A couple of old men talked to the bartender at the corner of the bar. In the back, a group of three thirty-somethings sat around an open pizza box. Video poker and an AC/DC pinball machine flashed mutely in the daylight. 

 

“Joe!”

 

I turned my head to see a familiar face. Among the three gentlemen I’d come in with was Fat Jimmy. I just hadn’t noticed. Why we called him 'Fat Jimmy' is lost to time, for he is thin a man. Jimmy and I used to work together in some old server job or another. I remembered now that he had moved out to Bayou St. John some years ago.

 

Laura, the bartender and welcoming soul, was over promptly. She took us all as one party and served us together after checking our identification. Highlife for me. Jimmy got a specialty cocktail called the “gingerita,” which he drank with savor. His compatriots opted for the PBR tallboys.  

 

I asked Fat Jimmy how his new digs liked him. But my old friend, black hair slicked back, pale with bloodshot eyes, looked rough.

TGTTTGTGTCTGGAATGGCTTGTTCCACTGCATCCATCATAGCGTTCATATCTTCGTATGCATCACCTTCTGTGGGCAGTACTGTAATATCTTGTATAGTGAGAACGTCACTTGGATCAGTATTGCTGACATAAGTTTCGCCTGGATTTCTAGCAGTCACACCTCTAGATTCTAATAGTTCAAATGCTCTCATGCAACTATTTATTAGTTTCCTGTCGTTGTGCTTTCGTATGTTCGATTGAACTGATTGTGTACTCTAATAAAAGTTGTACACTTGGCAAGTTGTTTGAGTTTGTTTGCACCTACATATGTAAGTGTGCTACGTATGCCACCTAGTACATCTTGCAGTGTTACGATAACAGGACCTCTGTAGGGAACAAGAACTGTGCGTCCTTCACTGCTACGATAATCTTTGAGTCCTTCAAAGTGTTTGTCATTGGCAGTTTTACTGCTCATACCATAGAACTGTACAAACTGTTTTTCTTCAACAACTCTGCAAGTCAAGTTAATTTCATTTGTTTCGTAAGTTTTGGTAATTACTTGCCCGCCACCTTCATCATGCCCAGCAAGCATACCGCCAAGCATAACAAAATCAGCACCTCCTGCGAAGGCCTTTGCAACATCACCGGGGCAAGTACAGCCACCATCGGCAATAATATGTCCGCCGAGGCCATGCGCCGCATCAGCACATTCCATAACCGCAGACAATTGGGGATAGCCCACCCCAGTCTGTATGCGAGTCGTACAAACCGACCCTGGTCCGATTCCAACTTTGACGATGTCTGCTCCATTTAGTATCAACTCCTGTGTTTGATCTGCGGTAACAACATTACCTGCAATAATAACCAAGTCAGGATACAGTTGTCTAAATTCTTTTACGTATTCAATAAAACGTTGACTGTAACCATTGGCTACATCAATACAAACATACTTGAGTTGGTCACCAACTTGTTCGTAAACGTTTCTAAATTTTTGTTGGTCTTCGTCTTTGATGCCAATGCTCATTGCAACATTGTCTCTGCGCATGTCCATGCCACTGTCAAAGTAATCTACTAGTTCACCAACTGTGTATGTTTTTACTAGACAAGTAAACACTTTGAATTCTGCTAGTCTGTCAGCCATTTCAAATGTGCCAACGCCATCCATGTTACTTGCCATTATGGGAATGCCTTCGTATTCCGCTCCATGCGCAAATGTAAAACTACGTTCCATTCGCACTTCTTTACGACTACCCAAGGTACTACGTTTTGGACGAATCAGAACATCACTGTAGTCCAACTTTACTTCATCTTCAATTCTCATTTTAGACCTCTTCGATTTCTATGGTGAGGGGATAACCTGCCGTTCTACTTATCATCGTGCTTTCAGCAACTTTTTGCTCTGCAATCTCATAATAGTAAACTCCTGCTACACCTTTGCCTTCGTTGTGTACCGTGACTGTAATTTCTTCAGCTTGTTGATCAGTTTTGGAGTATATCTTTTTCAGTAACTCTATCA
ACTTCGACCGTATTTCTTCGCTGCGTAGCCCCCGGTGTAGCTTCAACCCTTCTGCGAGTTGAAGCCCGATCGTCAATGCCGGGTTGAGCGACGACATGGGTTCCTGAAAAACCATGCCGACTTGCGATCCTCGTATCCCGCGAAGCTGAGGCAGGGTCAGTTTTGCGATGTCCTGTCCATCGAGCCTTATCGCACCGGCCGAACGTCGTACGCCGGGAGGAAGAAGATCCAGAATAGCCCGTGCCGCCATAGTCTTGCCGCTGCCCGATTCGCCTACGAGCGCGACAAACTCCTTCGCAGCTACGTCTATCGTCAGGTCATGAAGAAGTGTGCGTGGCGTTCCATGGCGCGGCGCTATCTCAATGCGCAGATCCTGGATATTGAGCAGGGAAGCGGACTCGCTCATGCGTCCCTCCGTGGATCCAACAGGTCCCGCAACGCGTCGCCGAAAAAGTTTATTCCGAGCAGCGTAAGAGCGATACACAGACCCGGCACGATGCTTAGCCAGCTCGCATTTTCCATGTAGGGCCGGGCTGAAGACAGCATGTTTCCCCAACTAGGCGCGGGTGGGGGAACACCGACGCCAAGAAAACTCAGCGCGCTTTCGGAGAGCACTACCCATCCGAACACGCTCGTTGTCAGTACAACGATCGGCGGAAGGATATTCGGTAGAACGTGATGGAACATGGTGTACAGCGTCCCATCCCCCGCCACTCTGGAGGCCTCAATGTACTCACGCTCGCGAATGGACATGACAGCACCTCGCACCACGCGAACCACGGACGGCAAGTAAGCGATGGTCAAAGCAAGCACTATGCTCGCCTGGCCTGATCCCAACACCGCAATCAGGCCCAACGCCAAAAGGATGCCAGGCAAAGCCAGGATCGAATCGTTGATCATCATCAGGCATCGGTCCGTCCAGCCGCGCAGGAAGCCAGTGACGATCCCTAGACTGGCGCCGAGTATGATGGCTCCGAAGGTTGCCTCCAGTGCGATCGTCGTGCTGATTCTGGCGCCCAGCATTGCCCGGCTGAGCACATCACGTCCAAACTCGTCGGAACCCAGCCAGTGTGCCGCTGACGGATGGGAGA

“I don’t feel so hot,” he offered.

 

“Get a shot!” encouraged his entourage. And he did, without more provocation.  And thus quickened, Fat Jimmy unpacked his experience.

 

“It’s still pretty rough down that way,” said my fortified friend, pointing back toward Esplanade.  “They still got a cop out front at night time here. But it ain’t too bad.”

 

Few places in New Orleans go untouched by crime. Pal’s has seen both the bizarre and the random. I don’t feel they need to be revisited here.

 

Jimmy had moved in a block or two in the opposite direction. His arrival in the neighborhood had been an uncomfortable one, though he didn’t catch on for a while. The former tenants of his current apartment had been kicked out so the Land Baron could remodel and raise the rent. And the former tenants had moved back in. Three houses down.

 

“Most everyone still just calls me ‘neighbor’ in a kinda sarcastic way. You know?  The wives are usually pretty cool. ‘Hey! What’s up Jimmy?!’ and stuff. But the husbands are just like, ‘neighbor…’  Not too cool.

 

“I just needed a place to live, man!” Jimmy added. And he did love his new street. Fat Jimmy said Jazz Fest was the time to be out in this neighborhood.  Block parties and people out everywhere. I made a note of it.